Over 400 participants from national, regional and international organizations and 22 children from six African countries gathered in Addis Ababa, Ethiopia, 11 – 12 May 2006 to discuss how violence has affected children, particularly the girl child, and seek ways in which the violence could be ended.
In his official opening speech which he delivered at the conference, the President of the Federal Democratic Republic of Ethiopia H.E. Girma Giorgis recalled that children were a special gift, ‘the flowers of today and the fruits of tomorrow’, that we had no option but to nurture, protect and see them grow into adulthood without being violated in any way. Former President of H.E. Joaquim Chissano, and current chairperson of the Africa Forum for Former African Heads of State encouraged the leaders to take pro-active action to end violence against children.
The conference took place at a time when violence against children seems to be on the increase according to available statistics presented at the conference. Participants expressed concern that the dire situation the children were in today was partly caused by the fact that children’s rights enshrined in several International Conventions and Agreements were not adequately integrated into domestic laws, policies and practices. This, the conference noted, led to a situation in which no meaningful impact on daily lives of the African children was felt.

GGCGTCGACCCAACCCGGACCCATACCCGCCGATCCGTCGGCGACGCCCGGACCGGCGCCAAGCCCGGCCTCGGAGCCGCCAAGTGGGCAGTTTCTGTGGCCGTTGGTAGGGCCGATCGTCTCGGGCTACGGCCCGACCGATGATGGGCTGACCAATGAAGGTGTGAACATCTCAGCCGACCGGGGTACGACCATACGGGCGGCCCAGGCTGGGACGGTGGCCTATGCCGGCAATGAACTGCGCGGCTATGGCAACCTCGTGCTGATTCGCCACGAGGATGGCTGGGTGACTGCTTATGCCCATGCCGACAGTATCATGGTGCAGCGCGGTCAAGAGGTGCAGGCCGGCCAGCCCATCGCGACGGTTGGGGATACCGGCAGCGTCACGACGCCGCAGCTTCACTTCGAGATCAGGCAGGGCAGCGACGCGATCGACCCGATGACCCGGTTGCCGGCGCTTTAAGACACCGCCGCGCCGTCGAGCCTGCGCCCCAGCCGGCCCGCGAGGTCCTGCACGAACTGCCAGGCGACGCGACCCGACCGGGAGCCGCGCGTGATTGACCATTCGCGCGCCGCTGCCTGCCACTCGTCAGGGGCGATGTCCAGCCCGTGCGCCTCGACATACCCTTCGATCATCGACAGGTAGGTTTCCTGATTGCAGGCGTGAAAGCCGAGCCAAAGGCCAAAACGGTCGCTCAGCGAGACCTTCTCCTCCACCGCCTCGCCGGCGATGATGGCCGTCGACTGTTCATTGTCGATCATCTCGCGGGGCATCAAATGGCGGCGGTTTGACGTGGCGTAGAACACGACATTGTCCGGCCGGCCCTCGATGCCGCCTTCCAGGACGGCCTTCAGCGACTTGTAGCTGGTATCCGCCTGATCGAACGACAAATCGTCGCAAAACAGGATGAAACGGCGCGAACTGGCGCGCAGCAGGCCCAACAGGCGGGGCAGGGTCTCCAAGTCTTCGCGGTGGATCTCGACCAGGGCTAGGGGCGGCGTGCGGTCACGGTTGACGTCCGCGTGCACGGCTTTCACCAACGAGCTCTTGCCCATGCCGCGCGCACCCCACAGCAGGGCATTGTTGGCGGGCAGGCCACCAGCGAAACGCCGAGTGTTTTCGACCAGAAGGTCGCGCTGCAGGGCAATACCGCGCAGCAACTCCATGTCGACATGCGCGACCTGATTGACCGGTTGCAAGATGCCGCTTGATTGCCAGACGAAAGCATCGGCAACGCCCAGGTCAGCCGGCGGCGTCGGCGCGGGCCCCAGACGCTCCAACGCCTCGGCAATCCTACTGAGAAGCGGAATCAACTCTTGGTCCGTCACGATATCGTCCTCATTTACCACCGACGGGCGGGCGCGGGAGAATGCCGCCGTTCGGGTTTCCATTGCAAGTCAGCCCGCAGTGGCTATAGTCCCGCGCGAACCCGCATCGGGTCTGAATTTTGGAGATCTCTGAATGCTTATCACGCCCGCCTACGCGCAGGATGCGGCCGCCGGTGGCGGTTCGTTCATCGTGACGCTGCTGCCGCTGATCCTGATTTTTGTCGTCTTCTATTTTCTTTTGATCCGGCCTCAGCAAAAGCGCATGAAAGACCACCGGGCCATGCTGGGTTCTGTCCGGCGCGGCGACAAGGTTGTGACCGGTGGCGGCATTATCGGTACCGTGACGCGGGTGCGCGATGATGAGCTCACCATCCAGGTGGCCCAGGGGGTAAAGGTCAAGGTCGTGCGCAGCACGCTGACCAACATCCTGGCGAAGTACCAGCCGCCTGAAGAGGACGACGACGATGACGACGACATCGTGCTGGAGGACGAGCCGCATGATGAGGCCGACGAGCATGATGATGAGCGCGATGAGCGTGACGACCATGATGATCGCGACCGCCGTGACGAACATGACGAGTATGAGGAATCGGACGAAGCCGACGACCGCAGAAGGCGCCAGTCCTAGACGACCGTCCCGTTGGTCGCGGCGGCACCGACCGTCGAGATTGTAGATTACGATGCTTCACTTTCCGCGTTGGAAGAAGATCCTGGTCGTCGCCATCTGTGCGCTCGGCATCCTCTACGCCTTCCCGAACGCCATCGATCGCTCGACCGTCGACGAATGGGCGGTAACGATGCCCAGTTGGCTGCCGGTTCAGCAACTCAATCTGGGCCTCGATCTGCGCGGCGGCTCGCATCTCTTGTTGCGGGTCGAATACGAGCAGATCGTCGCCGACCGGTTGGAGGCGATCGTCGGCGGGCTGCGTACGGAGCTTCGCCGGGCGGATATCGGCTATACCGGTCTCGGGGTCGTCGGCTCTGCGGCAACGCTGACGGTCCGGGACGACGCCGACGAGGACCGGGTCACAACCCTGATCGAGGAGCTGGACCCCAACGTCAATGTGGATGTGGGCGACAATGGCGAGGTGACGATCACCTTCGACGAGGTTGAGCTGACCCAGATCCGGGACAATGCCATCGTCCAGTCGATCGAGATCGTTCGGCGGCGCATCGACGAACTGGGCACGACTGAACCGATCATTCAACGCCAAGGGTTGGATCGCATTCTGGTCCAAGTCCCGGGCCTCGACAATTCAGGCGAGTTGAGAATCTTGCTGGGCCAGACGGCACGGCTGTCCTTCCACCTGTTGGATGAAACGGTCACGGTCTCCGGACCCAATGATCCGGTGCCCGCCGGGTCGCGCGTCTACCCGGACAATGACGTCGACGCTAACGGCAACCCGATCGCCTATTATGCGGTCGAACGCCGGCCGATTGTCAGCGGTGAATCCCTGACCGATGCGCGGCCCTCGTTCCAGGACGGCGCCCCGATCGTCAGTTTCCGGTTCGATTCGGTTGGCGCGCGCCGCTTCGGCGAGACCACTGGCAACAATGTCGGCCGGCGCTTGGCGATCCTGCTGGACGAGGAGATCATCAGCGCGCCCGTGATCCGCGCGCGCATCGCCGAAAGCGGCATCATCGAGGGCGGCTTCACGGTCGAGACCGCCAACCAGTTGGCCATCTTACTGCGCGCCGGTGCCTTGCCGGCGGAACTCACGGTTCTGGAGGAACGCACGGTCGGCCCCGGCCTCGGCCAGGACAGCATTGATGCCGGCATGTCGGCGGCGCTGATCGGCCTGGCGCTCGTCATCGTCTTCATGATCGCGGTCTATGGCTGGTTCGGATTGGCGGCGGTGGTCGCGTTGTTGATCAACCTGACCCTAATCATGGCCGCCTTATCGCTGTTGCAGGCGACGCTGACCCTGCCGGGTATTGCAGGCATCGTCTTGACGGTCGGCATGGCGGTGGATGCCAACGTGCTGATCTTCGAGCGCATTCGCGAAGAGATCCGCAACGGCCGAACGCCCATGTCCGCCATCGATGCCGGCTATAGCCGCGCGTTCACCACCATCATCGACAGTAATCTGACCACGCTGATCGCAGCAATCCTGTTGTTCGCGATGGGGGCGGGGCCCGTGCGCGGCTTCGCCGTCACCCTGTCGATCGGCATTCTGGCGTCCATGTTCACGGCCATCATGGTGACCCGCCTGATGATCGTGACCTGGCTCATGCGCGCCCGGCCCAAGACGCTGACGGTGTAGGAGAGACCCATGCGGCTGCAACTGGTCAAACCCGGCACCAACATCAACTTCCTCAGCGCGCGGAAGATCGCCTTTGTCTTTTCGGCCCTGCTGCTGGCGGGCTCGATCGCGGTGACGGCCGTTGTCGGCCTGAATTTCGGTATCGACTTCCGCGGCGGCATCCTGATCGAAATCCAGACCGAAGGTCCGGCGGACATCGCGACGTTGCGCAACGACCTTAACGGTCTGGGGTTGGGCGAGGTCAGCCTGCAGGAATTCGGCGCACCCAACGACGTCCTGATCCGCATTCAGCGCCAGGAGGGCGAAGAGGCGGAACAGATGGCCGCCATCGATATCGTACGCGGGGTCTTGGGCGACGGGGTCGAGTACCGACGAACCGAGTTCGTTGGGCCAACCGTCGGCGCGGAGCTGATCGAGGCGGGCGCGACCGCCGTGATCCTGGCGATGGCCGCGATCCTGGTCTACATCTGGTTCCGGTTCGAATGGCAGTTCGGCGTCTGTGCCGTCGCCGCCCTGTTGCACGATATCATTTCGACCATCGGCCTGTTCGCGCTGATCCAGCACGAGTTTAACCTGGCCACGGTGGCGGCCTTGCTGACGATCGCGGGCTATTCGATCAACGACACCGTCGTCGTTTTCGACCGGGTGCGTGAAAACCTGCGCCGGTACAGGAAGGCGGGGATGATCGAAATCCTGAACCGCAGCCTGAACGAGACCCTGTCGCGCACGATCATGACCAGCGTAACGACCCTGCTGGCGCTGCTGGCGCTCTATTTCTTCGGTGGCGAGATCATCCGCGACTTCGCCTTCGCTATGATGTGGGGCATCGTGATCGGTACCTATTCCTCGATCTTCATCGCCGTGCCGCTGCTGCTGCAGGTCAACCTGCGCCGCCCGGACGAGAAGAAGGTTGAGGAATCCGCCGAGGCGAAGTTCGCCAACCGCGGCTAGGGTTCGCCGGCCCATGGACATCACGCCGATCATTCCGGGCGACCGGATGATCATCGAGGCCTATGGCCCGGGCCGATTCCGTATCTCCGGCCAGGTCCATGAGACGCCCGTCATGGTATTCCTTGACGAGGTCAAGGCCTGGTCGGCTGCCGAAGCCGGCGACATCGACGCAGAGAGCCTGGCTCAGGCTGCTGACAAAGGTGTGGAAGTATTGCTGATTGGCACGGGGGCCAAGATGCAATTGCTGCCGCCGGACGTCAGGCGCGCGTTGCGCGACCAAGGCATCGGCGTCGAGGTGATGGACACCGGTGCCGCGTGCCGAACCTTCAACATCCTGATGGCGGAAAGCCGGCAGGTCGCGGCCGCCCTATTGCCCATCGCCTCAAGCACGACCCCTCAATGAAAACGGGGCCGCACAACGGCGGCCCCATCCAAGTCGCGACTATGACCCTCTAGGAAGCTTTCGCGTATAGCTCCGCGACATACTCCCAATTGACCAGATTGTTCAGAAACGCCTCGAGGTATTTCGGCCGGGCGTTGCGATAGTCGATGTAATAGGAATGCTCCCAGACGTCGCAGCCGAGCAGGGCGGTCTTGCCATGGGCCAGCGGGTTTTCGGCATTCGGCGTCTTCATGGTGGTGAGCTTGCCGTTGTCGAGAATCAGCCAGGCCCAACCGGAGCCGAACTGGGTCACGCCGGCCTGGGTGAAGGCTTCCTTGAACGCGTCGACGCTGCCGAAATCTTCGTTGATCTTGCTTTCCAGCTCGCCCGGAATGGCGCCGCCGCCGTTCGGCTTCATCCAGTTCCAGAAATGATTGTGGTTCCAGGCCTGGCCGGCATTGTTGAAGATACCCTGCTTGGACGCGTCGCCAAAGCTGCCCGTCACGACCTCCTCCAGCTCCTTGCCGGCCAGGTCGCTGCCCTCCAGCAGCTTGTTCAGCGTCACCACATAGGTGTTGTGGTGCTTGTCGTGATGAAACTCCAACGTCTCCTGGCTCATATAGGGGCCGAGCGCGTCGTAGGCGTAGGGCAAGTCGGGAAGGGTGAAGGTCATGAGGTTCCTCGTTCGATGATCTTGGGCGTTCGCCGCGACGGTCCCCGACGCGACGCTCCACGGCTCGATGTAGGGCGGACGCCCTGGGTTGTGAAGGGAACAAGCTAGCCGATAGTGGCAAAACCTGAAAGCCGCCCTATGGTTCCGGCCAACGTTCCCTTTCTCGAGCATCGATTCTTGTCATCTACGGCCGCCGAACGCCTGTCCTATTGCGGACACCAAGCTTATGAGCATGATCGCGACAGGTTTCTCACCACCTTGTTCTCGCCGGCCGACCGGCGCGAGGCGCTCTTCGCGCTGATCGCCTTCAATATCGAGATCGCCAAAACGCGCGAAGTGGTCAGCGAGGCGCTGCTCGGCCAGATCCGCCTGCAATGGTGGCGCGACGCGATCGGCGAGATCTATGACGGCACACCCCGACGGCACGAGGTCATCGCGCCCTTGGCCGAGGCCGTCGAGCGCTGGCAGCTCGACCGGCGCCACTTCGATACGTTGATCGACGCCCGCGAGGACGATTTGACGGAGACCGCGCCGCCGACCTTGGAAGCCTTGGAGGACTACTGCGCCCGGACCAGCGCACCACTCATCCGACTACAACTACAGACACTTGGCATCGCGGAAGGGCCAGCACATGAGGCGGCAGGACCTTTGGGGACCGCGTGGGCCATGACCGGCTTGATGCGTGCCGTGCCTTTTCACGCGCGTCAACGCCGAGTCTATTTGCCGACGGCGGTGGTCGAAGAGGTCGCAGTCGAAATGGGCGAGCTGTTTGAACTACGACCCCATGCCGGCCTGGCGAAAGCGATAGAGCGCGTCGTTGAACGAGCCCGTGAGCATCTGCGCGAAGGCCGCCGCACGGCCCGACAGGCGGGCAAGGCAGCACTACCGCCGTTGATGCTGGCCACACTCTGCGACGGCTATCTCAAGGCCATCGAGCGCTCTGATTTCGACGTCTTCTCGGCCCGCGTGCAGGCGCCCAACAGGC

In a declaration adopted by the conference participants at the end of the meeting, all African governments and other stakeholders were asked to take immediate steps to end all forms of violence against children. The stakeholders which the conference pointed out to include the African Union, the Inter-Parliamentary Union, United Nations Agencies, African Governments, Civil Society Organizations, Faiths Based Organizations, Families, Children, Parents and Custodians, were told of the fundamental human rights of children that continue to be neglected.
The participants also declared that necessary measures for the effective prohibition of all forms of violence against children, including the development and implementation of comprehensive National Plans of Action to protect children, which is supported with adequate human and financial resources by 2010, be put in place. This, the conference urged should immediately consider and address conditions that constitute grave violation of the rights and fundamental freedoms of girls including rape, defilement and other forms of sexual violence in the home, in schools, in places of care, in communities and other settings.
Gender inequality which leads to violence against girls, discrimination, and the disproportionate spread of HIV/AIDS among girls and young women, harmful traditional and cultural practices including but not limited to female genital mutilation/cutting and honour crimes, trafficking, abduction and commercial sexual exploitation including prostitution and pornography must be addressed in the National Plans of Action to be put in place.